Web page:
Mumbai trade fair hopes to capitalise on India's love for Dubai

Rebecca Bundhun

MUMBAI // Indian traders from Dubai and Mumbai have gathered for a new trade fair, which kicked off on Wednesday, offering an eclectic range of wares – including fake designer handbags, second-hand luxury cars, and shisha pipes.

The five-day event, called Dubai Festival in Mumbai, is being held in a tented venue – pervaded by the unmistakable aroma of oud – in one of the city’s main business districts.


However, the fair is not officially sanctioned by the Dubai government authorities.

Many of the visitors, largely residents of Mumbai, made an effort to fully immerse themselves in the experience, turning up to browse the stalls dressed in their best abayas and dishdashas.

The organisers explained that their hope was that they could help boost tourism to Dubai and trade between the UAE and India by offering an opportunity for small businesses to showcase their products and services.

“The show is all about the essence of Dubai and the local feel of Dubai,” said Mohammed Yusuf Hungund, director of the Dubai Festival in Mumbai.

Asma Meershad, who is from Mumbai, has lived in Dubai for the past 12 years, where she runs a clothing shop in Deira called Al Arab selling abayas and other garments.

She was exhibiting at the show in the hope of expanding her business to India, with her prices ranging from 3,500 rupees (Dh193) up to 10,000 rupees.

“I really love the clothes in Dubai and I think people over here will really love it, so I wanted to bring it to my home city,” said Ms Meershad. “The abayas are made in the UAE. Indians prefer to buy Dubai abayas rather than Indian abayas because the quality of abayas from Dubai is better.”

Azeem Mohim was showcasing and selling his wide range of counterfeit bags – including knock-offs of brands such as Burberry and Michael Kors priced at less that 1,800 rupees – at the event, and seemed to be oblivious of the brand infringements of his business. He explained that he hoped to open a shop selling his fake designer bags in the emirate soon.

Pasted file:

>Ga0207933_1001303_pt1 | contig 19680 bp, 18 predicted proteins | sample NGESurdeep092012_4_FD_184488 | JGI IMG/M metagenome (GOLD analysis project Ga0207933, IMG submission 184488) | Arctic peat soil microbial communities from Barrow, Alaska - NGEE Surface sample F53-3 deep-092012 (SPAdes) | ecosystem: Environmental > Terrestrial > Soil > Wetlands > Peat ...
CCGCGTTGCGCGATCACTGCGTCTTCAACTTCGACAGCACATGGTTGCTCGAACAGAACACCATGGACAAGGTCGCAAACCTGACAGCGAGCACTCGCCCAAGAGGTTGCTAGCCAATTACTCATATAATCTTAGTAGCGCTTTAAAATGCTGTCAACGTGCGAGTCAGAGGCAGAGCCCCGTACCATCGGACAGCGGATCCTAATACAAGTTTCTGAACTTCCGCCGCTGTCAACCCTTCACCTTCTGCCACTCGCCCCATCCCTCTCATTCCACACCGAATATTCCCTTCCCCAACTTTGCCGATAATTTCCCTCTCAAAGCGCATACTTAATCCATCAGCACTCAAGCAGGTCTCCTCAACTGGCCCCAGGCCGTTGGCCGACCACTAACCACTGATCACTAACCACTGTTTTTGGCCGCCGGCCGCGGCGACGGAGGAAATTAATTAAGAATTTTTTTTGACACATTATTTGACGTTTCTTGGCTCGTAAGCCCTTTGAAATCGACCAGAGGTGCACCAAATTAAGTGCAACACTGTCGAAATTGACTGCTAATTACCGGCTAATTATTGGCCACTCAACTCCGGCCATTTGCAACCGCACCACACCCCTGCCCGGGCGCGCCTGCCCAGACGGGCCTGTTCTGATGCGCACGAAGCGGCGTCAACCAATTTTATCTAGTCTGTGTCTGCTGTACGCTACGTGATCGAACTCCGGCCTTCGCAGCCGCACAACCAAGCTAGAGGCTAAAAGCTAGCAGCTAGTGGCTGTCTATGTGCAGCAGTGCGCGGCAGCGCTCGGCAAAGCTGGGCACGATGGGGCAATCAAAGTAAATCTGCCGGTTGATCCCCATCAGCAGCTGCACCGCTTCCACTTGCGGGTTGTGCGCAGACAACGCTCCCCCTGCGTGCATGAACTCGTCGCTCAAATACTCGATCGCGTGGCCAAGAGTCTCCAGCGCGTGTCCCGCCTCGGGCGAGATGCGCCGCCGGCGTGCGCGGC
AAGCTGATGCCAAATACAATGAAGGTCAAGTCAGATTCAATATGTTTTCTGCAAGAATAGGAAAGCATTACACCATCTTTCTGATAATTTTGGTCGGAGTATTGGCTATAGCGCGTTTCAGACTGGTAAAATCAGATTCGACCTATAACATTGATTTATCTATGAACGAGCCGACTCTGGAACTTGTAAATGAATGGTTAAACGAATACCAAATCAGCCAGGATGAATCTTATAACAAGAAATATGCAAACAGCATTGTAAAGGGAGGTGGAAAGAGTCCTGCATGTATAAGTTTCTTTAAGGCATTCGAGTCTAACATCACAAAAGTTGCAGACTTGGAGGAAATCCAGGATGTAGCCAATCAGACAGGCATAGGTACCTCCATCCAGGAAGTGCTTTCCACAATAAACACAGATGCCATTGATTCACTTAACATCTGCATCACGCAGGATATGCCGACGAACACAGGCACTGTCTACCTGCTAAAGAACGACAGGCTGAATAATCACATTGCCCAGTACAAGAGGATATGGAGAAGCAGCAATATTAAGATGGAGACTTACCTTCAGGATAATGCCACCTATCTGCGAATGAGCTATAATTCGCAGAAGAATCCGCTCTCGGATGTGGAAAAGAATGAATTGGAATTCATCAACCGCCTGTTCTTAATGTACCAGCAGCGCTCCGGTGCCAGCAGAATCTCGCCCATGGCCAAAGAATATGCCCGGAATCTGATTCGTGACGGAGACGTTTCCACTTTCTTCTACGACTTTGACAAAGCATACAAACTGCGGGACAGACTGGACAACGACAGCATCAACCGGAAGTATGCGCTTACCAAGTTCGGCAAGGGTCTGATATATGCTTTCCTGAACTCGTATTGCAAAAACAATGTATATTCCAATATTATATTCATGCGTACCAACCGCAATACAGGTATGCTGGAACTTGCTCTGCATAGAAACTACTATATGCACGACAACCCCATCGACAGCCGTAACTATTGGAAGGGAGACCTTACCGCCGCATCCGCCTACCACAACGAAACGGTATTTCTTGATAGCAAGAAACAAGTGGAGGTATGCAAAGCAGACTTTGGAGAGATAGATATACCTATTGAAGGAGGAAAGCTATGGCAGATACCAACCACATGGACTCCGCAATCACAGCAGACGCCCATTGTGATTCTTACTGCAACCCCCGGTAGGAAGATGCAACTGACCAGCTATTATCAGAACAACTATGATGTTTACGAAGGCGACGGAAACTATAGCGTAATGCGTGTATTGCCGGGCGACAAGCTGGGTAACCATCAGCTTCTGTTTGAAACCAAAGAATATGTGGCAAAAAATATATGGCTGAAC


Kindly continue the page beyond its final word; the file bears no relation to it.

Shazaan Siddiqui, who manufactures and sells shisha pipes in Mumbai, said: “It seems to be a good exhibition. I have already sold a few things.”

He said he was already exporting his products to countries including the UAE and Saudi Arabia.

Mital Mehta, a housewife from Mumbai, was one of his customers, who bought a shisha pipe from him at the show.

“I go to every exhibition in Mumbai,” she said. “I really like shopping. It definitely reminds me of Dubai. I’ve been to Dubai twice.”

But another visitor, Sonya Bora, from Mumbai, who teaches henna work and calligraphy, was less impressed. She said she wanted to see more stalls and more of the glitz of Dubai, including dresses and fine jewellery. She complained that the jewellery at the exhibition at the event was “very Indian”.

Priya Sharma was running a stall for AZ Couture, a Mumbai-based designer boutique, which she said had worked on Bollywood films, providing costumes for stars including Salman Khan.

Ms Sharma said that her expansion plans were focused on Mumbai for now, but that the Dubai brand the event was trying to associate with could boost the company’s profile.

At 30,000 rupees for a stand at the exhibition for five days, she said she thought it represented good value.

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